“They love to hate, they love to hate / How ironic, I know / She loves my long hair and my tattoos / How iconic, I know / Women pounce often and my sound poppin’ / Y’all are clout hoppin’ while I’m house shoppin.’” So that’s a little excerpt from “Outlaw,” the second track on Diemen Crew rapper Russ’s second LP, Zoo — and if, like me, you find those rhymes weak and the content highly derivative, then there’s not much reason to listen further. Russ may be a platinum-certified rapper, producer, and sound engineer, but he is far from… an artist. Take the next track, “Kill Them All,” on which Russ takes it upon himself to assure fans — under his breath, at the end of the song — that he “be really tryna leave this shit.” He means to voice his distaste for certain elements of the game, but his targets are strawmen: “the media,” “the industry,” “the haters,” all “so obsessed” with him — and the other rappers he thinks are trash. But those “WWE-ass rappers” (or “Boondocks characters,” as he also refers to them) have a little something extra: talent. Why would Russ steal a melody for “Parkstone Drive” from Juice WRLD, one of the more unexceptional artists in the SoundCloud scene, unless he just doesn’t have better ideas? This is why the comparisons to Kanye West and J. Cole (and to be fair, it’s Russ himself who likens himself to those guys) just don’t hold up — even Cole, in all his canned braggadocio, can pull together a personally revealing bar about worrying over dick size (“Wet Dreamz”), whereas Russ’s idea of ‘personal’ is writing a song about how his dad lost the family business.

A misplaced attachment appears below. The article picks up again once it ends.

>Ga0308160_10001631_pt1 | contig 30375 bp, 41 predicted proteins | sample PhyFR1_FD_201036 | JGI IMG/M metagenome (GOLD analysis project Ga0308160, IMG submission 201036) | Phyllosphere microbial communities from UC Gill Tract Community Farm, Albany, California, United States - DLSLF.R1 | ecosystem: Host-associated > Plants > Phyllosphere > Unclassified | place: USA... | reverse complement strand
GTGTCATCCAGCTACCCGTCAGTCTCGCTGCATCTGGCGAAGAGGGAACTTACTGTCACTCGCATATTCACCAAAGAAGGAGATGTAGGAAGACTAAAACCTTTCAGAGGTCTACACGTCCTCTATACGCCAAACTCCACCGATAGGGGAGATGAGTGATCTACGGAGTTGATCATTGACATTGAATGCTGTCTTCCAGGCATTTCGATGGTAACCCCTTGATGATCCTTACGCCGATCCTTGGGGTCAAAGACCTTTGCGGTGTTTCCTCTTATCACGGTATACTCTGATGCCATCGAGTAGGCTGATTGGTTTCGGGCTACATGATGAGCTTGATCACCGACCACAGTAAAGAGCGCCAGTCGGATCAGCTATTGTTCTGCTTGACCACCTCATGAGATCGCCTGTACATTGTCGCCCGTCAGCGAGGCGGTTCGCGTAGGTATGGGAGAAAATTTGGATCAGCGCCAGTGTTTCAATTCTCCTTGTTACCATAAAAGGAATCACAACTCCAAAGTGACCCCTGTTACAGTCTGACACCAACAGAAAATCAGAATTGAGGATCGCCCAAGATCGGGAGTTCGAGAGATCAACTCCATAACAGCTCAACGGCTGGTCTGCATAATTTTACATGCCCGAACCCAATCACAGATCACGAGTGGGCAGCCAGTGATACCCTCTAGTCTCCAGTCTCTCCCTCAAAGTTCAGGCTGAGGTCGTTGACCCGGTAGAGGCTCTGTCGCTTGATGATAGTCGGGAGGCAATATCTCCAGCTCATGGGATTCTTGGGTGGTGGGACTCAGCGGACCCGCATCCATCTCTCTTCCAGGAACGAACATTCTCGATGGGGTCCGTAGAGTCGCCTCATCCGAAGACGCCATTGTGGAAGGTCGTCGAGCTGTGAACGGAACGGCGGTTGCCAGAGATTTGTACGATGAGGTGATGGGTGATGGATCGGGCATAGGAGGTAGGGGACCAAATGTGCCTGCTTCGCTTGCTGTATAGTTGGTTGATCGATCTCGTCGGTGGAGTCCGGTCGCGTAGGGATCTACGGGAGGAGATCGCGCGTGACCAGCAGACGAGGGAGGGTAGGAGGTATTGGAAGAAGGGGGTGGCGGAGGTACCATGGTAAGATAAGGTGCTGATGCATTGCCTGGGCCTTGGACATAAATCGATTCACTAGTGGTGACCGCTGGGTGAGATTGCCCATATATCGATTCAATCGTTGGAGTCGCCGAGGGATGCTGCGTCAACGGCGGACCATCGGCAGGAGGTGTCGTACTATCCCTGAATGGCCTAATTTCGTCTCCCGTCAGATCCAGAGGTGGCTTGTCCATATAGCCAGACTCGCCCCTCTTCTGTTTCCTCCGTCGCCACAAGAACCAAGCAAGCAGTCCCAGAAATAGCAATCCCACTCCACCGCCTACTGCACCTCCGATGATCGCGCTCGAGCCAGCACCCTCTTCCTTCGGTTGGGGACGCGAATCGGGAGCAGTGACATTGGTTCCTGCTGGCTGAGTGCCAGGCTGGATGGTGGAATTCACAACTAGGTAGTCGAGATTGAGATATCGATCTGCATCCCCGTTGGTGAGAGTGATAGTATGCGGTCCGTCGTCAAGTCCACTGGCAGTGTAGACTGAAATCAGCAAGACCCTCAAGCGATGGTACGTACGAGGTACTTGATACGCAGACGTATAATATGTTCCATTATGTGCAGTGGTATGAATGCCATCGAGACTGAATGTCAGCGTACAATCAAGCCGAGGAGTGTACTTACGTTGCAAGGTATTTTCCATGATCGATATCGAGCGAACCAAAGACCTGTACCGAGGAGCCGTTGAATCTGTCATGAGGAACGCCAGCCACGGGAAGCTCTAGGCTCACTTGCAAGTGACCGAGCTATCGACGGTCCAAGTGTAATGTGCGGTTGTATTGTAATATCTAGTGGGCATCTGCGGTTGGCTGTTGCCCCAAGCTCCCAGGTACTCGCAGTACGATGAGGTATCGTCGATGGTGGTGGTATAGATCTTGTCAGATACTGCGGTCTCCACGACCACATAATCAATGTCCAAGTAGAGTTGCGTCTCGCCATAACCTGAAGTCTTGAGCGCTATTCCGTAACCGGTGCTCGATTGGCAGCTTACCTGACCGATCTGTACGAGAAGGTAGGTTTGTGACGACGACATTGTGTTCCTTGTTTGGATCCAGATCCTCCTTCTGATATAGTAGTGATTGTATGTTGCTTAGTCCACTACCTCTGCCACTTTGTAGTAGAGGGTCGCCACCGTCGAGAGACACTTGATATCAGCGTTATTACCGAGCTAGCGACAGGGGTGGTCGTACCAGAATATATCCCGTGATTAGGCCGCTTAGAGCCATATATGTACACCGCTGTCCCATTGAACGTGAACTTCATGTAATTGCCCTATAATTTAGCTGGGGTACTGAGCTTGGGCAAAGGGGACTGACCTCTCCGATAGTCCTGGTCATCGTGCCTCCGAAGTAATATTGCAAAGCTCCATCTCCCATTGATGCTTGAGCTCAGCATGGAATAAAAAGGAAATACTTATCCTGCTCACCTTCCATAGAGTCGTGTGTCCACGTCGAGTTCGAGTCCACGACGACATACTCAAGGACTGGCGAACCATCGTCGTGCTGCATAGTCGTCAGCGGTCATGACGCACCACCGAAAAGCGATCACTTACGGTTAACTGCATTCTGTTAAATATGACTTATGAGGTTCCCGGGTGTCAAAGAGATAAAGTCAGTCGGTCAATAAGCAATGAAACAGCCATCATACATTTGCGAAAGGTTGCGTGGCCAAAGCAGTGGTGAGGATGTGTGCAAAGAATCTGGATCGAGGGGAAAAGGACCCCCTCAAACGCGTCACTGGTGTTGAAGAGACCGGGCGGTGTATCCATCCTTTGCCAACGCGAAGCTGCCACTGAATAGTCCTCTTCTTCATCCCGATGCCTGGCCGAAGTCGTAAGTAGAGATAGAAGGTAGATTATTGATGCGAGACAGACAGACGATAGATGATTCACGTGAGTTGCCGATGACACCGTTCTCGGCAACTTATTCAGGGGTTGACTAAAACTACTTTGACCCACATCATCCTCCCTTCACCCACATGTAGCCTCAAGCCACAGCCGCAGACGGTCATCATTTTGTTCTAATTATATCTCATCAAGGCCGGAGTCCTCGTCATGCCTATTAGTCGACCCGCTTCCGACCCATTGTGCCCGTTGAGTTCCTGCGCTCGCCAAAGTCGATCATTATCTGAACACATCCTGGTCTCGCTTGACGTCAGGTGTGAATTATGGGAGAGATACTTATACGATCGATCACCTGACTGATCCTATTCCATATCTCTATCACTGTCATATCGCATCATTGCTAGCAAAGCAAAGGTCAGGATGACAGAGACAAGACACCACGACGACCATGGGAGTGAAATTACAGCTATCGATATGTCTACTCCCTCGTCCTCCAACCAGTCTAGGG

But the real reason Russ deserves to be taken down a peg is because he’s jaded beyond belief. The opening track on Zoo (aptly titled “Flute Song,” because duh flute instrumental) commences with the brag, “I do whatever I want / Whenever I want / I love it” — and from this we can almost conclude that Russ isn’t really interested in growing much. Which is unfortunate, because there are the beginnings of some good ideas here: the beat of “Outlaw,” for instance, sounds like it was ripped from a Suspiria-esque horror film soundtrack, and has the makings of a menacing banger; instead Russ drops bars like, “People say I’m cocky / People say I’m arrogant / I think a lack of confidence is very un-American,” with no wink or semblance of self-awareness as to how cheesy he sounds. “Missing You Crazy,” a track with a hint of substance to it (or at least an emotion with some depth) turns ultimately into a watered-down love song — Russ again using his rapid rise to fame as an excuse for shitty things happening to him and for being a shitty person in a past relationship. After awhile, these excuses pile up, and combined with the apathetic production and lack of anything much else to latch onto, Zoo adds up to one of the most disposable releases of the year.
Published as part of What Would Meek Do? | Issue 3